Mike could not get the exact cut he wanted on his saw. So he pulled up the safety guard. Again. Like lots of guys did. Like I did. I was standing right there. Didn’t say a thing. Dull blades kick back. I knew it. He knew it. Combined with the open guard it was no wonder that after it kicked, it sliced right through his thigh. The wound was deep and nasty. But you know, guys still had their safety guards up the same week. I changed my blade; but that’s about all.
Training and apprenticeship programs can only do so much for influencing key behaviors. There is a difference between having a Safety Program and implementing one. There is a difference between having a set of rules and policies and enforcing them. There is a difference between telling the hands that safety is a competitive issue and rewarding them for it. To create safety as a profit center takes proactive contractor involvement in providing clear rewards and consequences. It takes setting up safety as a non-negotiable value system for a company and thus an industry.
All this is just fluff without the tools and resources to make it happen. But more importantly, the coordinated determination, willpower and discipline to change the values and behaviors that will dictate results. Everything begins and ends with attitudes and behaviors. The training centers and instructors do an outstanding job at forming the values and standards, but the contractors need to implement and reinforce effectively. Otherwise we’ll just end up with a bunch of boys (and girls) behaving badly; at our industry’s expense and their own. Take it from me. A reformed idiot.
Sat, 12 Nov 2011
Filed under: Lessons Learned,Planning Tools — Tags: apprentice, Breslin Strategies, changing labor union perception, college or apprenticeship, educational system, labor union, Mark Breslin, organized labor, registered apprenticeship, skilled workforce, union construction — Mark Breslin @ 6:34 AM
Graduation from a top performing union apprenticeship program is the equivalent of graduation from any junior college and many four year institutions. It melds technical and practical learning; provides payment for the duration and escalates the market worth of the student in visible and immediate ways. This preparation will lead to earnings over a 25 year career that will range between a million and two million dollars. In short, it is a hell of a deal. So how many apprentices really understand and appreciate the opportunity they have been given? Not many, I think.
These same students are being instructed by top craftsmen who otherwise could almost always make much more money if they decided to continue to work in the field; particularly those that would be in supervision. Selfless and dedicated, these instructors did not just wash up on the beach. They made a conscious choice to teach and help others at their own expense. How many apprentices understand the personal and financial commitment being made towards their success?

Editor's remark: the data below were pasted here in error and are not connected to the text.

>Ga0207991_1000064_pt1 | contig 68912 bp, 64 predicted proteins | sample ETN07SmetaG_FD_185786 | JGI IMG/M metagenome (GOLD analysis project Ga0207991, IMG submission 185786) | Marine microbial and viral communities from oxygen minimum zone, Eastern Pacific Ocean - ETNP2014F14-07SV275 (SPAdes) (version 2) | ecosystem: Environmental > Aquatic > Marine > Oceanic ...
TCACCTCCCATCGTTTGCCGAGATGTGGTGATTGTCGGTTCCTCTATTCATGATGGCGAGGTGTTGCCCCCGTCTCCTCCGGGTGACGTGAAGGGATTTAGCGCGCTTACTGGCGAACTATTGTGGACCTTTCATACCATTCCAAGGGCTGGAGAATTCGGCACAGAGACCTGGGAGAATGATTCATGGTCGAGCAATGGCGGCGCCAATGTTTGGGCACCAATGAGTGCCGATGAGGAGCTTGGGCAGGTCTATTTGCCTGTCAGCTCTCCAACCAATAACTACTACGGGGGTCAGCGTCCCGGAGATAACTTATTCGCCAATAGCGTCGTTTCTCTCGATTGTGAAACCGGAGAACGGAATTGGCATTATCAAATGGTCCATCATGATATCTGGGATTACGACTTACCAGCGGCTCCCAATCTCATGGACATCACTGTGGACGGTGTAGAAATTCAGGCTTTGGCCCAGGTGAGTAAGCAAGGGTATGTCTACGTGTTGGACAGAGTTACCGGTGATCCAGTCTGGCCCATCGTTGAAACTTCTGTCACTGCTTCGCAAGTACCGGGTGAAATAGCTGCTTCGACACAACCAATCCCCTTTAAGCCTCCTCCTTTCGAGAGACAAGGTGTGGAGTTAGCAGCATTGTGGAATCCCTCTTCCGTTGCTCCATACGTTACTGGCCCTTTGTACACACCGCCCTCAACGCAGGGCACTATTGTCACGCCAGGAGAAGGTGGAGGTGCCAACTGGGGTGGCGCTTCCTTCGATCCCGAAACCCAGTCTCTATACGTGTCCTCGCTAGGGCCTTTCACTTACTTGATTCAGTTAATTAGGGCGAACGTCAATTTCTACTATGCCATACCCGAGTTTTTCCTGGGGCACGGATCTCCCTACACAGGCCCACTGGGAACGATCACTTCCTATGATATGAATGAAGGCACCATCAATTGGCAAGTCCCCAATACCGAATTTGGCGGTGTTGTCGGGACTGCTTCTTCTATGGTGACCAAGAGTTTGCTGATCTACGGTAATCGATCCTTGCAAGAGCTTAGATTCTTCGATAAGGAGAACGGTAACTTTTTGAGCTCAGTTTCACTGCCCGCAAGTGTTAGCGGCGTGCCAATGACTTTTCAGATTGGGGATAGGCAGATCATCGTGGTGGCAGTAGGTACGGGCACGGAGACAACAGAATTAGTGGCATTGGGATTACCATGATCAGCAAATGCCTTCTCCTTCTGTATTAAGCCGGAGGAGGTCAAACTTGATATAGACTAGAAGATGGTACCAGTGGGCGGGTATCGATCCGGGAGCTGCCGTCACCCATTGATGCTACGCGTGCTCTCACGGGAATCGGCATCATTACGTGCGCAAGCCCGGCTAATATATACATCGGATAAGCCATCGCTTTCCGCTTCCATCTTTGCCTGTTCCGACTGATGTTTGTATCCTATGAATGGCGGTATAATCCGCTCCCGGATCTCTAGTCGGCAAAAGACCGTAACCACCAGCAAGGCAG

These are just a couple of examples of opportunities we have to both sell the value of apprenticeship and get the students to realize the opportunity that lays before them. It is a regular occurrence that apprentices write an email to me after one of my presentations exclaiming how they really never understood how they fit into the picture; or what was at risk or the true upside of their career opportunity. Beyond the students are the barriers of career counselors, parents and teachers who often still have a totally unrealistic view that everyone should be on the college track and that the trades are not suitable for a career destination. When people don’t get it, we lose. It seems more important than ever to tell our story effectively.
What are some ways to create a more comprehensive picture of apprenticeship and its benefits overall? Well here are a few:
- Host community events at the training center. Allow non-profits, schools and the community to utilize common areas during underutilized times. Seeing firsthand the training infrastructure will make a big impression.
- Review the career pyramid with first step apprentices. Show them the upward mobility of time, earning and opportunity in our industry. Right from the start we want to fire their ambitions.
- If your program provides college credits for apprentice courses, let everyone know that. Many programs now have the ability to sell a trade, a career and college credit – a very potent package that may attract a different profile of candidate.